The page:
Avalanche: Summit

Location: Tenderfoot

Route & General Observations

We toured to about 3,300’ on the Tenderfoot Ridge on a beautiful day. The surface within treeline was soft settled snow except on southerly facing slopes which had a sun crust. In the upper elevations the surface was a mix of wind effected snow. We dropped down to 3,100’ to dig a pit on a south facing slope just below the ridge. We got some concerning results described in the snowpack section. The set up for an avalanche exists with a slab of snow sitting on top of a weak layer that is showing signs that if you find the right trigger spot it could fail. From several other observations this week we know this set up exists at different elevations and on different aspects from the place we tested today. You can completely avoid this problem by sticking to slopes less than 30 degrees.


Avalanche Details
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Trigger UnknownRemote Trigger Unknown
Avalanche Type UnknownAspect Unknown
ElevationunknownSlope Angleunknown
Crown DepthunknownWidthunknown
Vertical Rununknown  
Avalanche Details

We saw some new wet loose avalanches on the south facing slopes of Gilpatrick Mountain. We also noticed an older avalanche on the west face of Templeton. I'm unsure when this avalanche occurred, but I didn't see it last week.

Weather & Snow Characteristics
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Gorgeous day in the backcountry, partly cloudy skies, temperatures were in the mid-20’s F, and winds were calm.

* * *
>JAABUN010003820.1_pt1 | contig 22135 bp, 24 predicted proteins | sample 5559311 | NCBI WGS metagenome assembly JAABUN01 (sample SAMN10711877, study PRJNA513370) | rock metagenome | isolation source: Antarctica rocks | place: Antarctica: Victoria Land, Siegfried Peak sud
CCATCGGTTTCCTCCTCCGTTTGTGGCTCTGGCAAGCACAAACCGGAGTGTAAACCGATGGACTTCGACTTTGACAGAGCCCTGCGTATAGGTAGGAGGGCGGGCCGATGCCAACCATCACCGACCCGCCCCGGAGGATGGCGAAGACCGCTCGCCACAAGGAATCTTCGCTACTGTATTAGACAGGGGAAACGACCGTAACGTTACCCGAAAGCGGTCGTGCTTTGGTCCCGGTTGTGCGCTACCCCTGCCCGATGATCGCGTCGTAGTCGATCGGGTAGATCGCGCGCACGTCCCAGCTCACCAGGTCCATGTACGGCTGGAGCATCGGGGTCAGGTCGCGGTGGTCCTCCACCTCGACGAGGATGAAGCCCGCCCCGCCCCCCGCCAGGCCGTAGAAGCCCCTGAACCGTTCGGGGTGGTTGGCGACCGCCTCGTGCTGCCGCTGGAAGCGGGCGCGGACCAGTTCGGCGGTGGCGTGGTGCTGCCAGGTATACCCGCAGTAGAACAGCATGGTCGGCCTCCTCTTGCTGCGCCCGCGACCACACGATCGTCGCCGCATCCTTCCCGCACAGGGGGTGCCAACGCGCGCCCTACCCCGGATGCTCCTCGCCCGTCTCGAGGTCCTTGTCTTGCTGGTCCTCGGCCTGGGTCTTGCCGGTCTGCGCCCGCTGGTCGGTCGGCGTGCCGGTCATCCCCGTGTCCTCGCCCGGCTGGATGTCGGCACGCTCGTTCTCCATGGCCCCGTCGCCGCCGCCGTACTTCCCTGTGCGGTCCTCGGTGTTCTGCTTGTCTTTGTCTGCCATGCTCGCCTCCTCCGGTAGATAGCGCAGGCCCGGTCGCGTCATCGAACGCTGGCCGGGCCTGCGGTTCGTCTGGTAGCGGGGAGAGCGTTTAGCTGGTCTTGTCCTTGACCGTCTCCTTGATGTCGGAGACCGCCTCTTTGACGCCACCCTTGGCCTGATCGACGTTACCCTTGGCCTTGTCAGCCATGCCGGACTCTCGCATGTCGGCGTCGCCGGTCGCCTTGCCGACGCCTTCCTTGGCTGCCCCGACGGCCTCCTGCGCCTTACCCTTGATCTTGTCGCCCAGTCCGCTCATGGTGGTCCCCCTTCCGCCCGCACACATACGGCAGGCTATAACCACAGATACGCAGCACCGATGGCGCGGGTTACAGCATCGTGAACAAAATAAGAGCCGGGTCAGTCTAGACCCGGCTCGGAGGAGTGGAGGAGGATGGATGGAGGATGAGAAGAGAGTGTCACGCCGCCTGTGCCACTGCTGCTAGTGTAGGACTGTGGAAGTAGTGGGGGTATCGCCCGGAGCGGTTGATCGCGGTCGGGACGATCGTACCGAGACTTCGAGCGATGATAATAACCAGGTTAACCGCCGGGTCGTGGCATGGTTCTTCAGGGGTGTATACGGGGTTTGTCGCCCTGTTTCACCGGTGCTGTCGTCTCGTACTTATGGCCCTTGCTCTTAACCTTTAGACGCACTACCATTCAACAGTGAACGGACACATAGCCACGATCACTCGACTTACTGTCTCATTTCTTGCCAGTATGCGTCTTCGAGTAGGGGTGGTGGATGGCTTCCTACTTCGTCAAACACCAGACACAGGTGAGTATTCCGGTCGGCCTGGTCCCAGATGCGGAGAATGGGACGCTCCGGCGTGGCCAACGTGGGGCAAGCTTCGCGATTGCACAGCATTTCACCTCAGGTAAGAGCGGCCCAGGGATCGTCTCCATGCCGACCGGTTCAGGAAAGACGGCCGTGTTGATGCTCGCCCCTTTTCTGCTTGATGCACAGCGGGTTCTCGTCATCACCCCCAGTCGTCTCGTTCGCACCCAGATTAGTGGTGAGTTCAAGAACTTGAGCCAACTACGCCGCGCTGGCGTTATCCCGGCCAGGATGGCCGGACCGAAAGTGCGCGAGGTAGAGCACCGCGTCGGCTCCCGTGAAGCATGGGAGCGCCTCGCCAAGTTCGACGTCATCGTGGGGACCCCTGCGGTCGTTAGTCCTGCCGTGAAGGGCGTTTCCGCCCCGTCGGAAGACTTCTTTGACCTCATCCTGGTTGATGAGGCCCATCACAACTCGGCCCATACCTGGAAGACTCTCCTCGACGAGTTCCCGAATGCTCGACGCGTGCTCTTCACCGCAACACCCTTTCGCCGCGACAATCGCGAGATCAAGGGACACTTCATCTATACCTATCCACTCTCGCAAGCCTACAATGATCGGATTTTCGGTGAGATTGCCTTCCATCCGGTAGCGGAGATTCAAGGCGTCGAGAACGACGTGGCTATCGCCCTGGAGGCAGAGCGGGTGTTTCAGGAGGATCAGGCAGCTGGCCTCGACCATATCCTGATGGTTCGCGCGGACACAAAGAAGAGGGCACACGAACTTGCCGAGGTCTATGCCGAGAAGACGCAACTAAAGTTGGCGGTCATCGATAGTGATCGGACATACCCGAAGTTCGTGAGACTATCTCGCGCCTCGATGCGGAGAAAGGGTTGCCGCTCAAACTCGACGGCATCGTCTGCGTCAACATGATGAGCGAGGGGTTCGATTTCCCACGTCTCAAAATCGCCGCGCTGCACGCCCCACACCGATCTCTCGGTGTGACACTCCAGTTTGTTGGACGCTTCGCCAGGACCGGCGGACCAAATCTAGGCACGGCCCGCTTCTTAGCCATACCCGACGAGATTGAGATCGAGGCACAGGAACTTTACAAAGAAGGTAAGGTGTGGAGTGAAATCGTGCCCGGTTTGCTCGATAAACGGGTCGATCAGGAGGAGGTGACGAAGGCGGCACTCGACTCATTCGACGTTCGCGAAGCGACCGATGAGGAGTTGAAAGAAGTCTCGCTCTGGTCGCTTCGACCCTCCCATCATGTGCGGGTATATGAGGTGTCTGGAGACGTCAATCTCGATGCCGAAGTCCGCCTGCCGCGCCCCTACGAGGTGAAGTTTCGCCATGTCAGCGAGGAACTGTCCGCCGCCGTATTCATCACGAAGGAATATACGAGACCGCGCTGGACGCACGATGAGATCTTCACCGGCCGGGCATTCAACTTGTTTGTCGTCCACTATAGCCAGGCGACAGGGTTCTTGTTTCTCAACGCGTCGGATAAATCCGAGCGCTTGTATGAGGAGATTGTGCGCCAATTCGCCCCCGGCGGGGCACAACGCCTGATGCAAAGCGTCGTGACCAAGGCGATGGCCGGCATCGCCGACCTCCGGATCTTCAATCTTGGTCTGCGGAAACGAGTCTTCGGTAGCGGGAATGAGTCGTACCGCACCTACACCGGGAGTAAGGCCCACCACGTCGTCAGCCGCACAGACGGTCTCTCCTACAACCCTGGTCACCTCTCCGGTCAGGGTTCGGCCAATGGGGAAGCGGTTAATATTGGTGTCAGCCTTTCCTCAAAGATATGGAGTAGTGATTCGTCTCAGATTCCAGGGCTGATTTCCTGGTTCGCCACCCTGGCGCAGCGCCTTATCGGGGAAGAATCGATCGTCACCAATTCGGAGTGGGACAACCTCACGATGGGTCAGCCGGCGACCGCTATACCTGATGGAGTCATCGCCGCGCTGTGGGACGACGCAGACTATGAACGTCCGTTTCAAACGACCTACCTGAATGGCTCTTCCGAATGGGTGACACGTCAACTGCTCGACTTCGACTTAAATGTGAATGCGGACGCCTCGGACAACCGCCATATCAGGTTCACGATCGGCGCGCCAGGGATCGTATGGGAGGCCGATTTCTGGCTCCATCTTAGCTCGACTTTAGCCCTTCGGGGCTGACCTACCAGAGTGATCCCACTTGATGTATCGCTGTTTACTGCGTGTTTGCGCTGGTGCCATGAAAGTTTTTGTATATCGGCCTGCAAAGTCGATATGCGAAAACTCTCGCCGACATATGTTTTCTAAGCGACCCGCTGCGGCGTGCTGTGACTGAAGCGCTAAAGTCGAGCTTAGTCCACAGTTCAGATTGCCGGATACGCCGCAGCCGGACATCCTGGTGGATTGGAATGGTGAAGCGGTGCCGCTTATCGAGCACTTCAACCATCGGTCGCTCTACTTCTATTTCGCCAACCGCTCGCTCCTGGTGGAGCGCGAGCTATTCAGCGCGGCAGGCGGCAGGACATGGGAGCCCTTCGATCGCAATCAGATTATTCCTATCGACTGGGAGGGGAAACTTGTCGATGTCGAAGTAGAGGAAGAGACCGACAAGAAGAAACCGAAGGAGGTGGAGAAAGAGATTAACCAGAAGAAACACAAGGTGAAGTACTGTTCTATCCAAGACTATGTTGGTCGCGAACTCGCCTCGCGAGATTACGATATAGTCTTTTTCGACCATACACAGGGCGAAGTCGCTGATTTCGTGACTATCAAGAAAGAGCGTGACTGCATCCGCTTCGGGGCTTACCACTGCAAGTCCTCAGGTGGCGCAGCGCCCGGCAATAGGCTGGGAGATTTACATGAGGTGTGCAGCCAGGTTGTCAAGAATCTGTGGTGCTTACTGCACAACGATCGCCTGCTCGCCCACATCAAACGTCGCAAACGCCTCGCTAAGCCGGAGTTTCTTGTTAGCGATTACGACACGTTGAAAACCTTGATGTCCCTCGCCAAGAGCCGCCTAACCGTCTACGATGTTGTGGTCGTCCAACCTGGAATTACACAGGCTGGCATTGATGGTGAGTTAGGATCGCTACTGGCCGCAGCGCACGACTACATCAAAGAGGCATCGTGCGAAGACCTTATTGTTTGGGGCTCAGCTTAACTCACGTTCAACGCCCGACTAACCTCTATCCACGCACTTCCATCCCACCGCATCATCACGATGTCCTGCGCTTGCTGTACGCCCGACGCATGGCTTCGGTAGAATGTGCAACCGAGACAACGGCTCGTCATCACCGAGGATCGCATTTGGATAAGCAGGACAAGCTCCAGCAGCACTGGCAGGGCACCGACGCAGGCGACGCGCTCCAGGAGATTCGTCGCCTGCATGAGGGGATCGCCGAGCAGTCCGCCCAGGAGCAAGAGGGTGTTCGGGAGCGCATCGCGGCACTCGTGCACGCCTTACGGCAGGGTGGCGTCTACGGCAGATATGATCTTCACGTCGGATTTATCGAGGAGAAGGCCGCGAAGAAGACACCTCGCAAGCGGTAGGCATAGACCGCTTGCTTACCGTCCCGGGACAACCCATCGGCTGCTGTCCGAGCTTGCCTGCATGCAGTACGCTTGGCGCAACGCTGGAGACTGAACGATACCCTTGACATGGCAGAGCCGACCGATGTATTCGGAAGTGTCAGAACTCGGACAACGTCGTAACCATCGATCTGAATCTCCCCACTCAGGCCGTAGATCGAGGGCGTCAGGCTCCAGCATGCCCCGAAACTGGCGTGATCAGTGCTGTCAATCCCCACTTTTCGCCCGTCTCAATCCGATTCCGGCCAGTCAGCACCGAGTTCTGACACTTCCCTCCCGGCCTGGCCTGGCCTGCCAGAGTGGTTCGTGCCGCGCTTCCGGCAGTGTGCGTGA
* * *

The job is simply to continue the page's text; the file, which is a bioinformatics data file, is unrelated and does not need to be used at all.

Snow surface

There is 6-8” of soft settled snow above a stout crust from the President’s Day warm storm. The crust is up to 4” thick in places. It gets thinner above 2,300’ and disappears around 2,600’. There were ermine, ptarmigan, and snowshoe hare tracks on the surface today too!


We dug a pit at 3,100’ on a southwest aspect where the snowpack was 4.5’ deep (139cm). We did get some concerning results in this snowpit that show there is a weak layer about 1.5’ below the surface that has enough energy to avalanche if it is triggered (CT11 PC 5cm down, CT17 SC 49cm down, ECTN11 – 5cm down, and ECTP21 – 49cm down). At this elevation we were above the President’s Day crust/facet combination, so I think the layer is the January facets. The facets are still loose and don’t want to stick together.

Photos & Video
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